• The county also formed a workgroup involving representatives from all four precincts and other vital county departments to discuss future drainage projects and flood mitigation, with a goal of seeking and obtaining funding for the identified projects.


  • The county has invested $259,262 in two regional floodplain and drainage studies in partnership with other responsible government agencies and entities.


    • Upper West Fork of the San Jacinto Flood Protection Planning study (Phase 1), at a cost of $90,000 to Montgomery County:
      • Updates the modeling of the West Fork San Jacinto River upstream of Interstate 45.
      • Identifies number of structures and roads “at risk” at various water levels/flood stages.
      • Identifies mitigation opportunities and provides a cost-benefit ratio for each proposal to determine feasibility.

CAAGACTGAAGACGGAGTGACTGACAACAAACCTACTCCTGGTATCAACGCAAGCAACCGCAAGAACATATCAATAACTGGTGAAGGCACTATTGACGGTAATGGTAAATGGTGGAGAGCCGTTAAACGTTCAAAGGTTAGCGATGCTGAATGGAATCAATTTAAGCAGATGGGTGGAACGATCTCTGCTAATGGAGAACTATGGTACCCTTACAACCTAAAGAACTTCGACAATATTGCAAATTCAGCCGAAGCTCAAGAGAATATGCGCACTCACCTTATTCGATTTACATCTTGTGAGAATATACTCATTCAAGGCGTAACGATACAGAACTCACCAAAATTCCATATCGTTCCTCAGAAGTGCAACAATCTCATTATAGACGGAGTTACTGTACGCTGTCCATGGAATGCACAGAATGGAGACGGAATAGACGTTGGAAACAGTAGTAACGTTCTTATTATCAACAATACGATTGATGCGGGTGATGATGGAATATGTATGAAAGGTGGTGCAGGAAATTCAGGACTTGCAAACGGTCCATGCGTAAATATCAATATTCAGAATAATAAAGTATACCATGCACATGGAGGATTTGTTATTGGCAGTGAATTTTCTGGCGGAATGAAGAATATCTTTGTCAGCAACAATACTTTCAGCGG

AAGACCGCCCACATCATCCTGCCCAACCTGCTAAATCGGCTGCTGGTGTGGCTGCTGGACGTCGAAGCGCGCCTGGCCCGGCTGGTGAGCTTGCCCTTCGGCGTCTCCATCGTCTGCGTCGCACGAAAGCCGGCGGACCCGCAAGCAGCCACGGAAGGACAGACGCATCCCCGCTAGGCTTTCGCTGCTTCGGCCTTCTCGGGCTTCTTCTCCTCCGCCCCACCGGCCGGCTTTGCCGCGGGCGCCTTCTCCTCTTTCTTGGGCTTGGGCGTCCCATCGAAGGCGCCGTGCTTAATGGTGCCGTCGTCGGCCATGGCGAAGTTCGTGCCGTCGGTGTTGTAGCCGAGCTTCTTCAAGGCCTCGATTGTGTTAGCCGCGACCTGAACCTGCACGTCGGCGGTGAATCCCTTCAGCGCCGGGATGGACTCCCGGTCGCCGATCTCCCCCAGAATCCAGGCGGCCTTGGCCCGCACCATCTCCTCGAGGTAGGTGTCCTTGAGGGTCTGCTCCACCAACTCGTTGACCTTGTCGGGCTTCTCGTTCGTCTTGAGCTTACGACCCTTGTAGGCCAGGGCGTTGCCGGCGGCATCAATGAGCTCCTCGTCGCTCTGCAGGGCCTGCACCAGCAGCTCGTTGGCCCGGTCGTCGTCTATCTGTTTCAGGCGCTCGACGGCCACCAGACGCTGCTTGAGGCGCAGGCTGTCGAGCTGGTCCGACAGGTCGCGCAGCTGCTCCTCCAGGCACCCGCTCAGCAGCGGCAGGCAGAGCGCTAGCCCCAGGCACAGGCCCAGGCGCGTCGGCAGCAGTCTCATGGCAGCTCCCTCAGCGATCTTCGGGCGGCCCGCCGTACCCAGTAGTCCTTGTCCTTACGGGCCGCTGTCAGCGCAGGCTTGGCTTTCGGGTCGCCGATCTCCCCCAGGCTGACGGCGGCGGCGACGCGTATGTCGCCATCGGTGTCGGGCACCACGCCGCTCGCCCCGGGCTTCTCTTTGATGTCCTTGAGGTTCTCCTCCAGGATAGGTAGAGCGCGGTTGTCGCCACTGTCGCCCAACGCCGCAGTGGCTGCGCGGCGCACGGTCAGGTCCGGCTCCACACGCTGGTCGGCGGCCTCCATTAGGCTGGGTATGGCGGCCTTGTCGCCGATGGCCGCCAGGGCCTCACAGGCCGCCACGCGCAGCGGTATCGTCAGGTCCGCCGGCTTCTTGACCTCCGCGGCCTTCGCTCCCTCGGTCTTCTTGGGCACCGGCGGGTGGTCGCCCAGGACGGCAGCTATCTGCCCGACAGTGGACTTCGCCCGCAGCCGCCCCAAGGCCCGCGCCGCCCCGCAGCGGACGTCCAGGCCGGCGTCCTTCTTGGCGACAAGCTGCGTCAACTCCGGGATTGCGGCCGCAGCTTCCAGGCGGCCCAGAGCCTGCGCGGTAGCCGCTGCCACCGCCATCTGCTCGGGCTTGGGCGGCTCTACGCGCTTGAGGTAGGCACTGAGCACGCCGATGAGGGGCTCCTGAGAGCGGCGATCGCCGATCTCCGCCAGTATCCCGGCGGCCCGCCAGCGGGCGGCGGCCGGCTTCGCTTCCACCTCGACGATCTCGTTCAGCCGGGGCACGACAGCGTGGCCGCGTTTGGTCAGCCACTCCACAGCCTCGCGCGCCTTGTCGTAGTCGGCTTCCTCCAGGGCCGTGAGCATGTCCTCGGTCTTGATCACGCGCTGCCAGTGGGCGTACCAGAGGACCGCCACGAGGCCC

• Preliminary report issued in February 2019; and final report is under review.
      • San Jacinto River Authority and City of Conroe partnered with Montgomery County on this project.
    •  San Jacinto Regional Watershed Master Drainage Plan at a cost of $169,262.98 to Montgomery County.
      • Study of all regional watersheds, including Spring Creek:
        • Develop non-regulatory inundation maps for the studied streams, showing extent and depth of flooding of larger rivers within the watershed for various storm events.
        • Identifies number of structures, acres of land, properties and miles of roads within the modeled floodplains.
        • Data will be used to update hazard mitigation plans for participating partners and provide guidance on regulations for future growth within the study area.
        • Study will identify future flood mitigation projects for near- and long-term solutions to reduce flood risks to people and property.
        • Develops approaches to enhance public information and flood-level assessment capabilities during flood disasters.
        • Provides a comprehensive Flood Mitigation Plan that supports the needs and objectives of the regional partners.
        • Study uses Atlas 14 rainfall standards and started in April 2019.